Not Everything You Always Wanted to Know About Web Services Security

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Woody Allen, that famous web services guru and comedian on the side, once described James Joyce as “the most incomprehensible and hence the finest poet of his time.”

Sometimes, it seems as if XML is like the James Joyce figure of computing. With something of the order of 20 new protocols lined up to make the whole web services thing succeed, it's hard enough just to figure out how the stuff, works let alone find the security holes. Even more interesting, in a recent Aberdeen study our company co-funded, CIOs from a dozen Fortune 500 companies didn't know what XML transformation was (do you?) and few, if any, had any XML security initiatives under way. And this is what we're going to use as the foundation for capitalism for the next 100 years?

To try to get a handle on the broader security issues I called up Woody Allen. However, he wasn't available to take my call so I settled for Eugene Kuznetsov, founder and president of DataPower, an early leader in XML-aware networking. Eugene has been thinking about these issues longer than Woody Allen - and most other web services gurus for that matter. Here's his take on XML security.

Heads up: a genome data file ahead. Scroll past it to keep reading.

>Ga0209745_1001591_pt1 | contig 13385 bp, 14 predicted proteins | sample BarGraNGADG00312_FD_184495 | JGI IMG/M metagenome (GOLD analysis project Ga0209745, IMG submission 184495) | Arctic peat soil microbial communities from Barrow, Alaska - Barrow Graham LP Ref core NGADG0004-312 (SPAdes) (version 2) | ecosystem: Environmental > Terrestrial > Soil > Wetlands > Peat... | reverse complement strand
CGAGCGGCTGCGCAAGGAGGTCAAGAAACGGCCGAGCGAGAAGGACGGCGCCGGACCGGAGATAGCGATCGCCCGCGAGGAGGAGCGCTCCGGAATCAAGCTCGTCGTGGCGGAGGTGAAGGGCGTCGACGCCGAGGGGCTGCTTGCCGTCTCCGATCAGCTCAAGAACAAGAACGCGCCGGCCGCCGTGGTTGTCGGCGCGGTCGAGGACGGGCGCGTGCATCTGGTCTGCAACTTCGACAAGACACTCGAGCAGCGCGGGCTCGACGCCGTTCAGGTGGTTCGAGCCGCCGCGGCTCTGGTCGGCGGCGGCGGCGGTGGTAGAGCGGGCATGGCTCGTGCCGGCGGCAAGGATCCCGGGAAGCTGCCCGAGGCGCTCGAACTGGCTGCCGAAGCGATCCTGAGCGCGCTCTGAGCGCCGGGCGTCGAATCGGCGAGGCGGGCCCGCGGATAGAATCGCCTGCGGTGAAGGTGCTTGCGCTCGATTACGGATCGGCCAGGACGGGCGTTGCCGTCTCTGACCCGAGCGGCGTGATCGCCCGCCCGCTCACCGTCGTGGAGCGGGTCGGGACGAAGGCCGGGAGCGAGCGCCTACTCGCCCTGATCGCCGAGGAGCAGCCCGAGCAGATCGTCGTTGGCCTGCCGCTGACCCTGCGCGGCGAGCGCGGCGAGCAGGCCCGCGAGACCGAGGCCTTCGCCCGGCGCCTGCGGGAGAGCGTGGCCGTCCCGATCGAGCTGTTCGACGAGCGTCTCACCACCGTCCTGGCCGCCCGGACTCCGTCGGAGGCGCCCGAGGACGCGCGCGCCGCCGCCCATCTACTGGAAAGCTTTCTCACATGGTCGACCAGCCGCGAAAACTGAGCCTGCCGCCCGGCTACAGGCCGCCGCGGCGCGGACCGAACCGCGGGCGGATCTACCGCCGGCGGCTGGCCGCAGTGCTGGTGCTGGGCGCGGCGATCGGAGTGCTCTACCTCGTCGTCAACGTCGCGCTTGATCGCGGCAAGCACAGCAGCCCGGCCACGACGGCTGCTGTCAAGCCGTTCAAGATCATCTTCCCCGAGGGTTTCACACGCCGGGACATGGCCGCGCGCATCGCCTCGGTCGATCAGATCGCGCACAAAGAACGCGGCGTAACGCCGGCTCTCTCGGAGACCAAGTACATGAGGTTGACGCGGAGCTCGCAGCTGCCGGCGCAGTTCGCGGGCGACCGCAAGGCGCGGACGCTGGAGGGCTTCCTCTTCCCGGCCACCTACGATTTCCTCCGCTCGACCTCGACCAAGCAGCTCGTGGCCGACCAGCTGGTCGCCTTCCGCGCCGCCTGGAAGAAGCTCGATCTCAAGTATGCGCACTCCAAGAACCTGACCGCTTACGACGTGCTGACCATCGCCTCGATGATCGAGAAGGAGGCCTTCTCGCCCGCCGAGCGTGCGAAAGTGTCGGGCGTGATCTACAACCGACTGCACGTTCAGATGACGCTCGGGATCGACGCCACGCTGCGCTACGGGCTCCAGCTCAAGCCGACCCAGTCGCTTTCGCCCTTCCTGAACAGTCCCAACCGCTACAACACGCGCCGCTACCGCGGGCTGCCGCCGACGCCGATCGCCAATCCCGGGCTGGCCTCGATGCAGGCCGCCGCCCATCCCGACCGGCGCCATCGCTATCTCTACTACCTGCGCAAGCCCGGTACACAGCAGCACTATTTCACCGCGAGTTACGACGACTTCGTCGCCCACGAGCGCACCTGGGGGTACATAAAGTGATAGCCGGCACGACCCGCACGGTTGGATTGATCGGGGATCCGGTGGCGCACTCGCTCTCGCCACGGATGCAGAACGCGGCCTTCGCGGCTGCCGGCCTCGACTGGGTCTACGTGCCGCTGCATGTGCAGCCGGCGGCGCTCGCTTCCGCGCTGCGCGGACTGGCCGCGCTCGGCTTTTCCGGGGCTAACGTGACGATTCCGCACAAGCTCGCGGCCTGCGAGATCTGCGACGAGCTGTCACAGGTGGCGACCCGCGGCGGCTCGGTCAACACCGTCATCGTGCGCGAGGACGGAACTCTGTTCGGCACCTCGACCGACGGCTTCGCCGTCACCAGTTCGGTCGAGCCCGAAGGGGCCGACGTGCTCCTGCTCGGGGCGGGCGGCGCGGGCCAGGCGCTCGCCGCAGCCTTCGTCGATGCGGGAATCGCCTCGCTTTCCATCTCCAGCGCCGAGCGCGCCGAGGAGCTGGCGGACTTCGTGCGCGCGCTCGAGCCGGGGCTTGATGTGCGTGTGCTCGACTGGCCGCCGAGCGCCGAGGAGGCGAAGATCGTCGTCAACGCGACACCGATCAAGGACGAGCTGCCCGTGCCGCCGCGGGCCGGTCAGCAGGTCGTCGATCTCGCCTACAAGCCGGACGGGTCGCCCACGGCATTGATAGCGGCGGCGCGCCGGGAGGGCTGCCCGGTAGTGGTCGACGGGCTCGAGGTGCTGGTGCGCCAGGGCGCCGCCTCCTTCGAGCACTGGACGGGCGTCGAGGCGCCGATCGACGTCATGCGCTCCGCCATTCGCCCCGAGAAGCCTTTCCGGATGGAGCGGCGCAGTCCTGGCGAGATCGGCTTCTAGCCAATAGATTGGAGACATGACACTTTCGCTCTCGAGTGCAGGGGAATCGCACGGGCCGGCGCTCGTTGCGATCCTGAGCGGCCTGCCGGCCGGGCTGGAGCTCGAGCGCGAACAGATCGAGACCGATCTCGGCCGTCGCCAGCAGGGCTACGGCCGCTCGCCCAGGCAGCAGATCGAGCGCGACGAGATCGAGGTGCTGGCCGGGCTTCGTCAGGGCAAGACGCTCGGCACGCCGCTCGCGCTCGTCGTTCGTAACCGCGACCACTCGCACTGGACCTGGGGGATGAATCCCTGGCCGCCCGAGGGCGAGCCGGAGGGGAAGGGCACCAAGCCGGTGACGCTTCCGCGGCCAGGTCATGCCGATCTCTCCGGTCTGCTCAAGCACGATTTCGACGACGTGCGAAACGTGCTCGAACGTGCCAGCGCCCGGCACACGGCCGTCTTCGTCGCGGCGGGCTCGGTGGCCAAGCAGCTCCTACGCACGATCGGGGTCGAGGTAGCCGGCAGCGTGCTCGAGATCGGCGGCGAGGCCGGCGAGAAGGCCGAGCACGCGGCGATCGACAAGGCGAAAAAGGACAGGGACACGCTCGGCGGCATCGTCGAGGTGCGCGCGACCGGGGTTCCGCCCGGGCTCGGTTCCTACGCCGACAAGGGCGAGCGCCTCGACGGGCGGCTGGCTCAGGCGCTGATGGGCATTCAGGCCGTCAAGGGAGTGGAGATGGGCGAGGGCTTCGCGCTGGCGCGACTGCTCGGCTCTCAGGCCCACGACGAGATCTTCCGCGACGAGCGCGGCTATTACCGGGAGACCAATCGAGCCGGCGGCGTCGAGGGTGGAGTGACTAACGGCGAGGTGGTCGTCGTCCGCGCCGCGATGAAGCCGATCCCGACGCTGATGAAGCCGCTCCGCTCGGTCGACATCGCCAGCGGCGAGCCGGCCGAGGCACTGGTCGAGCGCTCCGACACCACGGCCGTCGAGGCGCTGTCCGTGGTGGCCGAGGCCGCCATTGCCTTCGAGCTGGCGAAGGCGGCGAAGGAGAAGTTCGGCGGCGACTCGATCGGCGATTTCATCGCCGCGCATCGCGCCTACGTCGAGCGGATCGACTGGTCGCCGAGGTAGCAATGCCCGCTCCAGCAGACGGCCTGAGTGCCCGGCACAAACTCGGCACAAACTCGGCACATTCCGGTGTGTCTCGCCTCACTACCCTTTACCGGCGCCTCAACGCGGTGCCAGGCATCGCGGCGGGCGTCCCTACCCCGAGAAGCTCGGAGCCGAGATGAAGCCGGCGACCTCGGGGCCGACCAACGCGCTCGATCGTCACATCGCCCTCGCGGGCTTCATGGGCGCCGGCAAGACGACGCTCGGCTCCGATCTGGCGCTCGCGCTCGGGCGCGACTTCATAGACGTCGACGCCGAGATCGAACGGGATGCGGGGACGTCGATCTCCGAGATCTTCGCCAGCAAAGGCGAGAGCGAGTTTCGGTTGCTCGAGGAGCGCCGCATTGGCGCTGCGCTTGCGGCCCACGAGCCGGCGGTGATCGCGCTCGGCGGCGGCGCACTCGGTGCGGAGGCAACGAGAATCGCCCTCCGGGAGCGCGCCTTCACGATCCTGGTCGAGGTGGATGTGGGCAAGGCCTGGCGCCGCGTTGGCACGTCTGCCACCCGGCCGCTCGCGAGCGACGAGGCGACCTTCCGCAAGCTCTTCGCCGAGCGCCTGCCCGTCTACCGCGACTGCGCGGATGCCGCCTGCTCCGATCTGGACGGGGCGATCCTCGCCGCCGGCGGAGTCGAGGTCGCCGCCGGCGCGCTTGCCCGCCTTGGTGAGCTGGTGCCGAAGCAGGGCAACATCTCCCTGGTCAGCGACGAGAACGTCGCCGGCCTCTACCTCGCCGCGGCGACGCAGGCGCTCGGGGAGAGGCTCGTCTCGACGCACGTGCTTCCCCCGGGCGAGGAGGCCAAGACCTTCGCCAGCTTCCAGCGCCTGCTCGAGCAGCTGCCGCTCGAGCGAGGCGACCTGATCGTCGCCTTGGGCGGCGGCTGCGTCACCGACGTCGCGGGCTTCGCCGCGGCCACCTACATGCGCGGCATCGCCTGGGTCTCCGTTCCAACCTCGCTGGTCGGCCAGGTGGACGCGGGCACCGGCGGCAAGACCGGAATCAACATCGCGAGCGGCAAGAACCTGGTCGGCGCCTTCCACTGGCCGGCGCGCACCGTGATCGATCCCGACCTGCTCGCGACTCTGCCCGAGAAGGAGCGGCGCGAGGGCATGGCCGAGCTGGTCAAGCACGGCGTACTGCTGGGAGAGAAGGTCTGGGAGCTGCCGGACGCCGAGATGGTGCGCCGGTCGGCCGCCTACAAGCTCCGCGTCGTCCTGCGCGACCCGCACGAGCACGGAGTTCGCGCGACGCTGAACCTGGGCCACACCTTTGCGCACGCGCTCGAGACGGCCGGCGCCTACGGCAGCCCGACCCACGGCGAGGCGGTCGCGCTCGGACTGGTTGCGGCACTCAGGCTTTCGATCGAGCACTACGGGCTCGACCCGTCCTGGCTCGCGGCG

Throop Wilder: Do XML and web services introduce new security challenges at all? Why can't we just use SSL, firewalls and VPNs for secure business connectivity?

Eugene Kuznetsov: Well, if XML were simply a new application that needed to transmit over a secure connection, then SSL and VPNs would work just fine. The problem is that XML web services are fundamentally about enabling new connectivity via a new set of rich protocols. So you can't just look at web services as simply another application framework or even application development paradigm. Web services are about structured network interactions between previously unintegrated systems. By the way, as for firewalls, you can forget about it - XML tags today mostly ride over web protocols which go right through Port 80, the open web port in just about every firewall. Where there is new connectivity, there is always a new set of security challenges.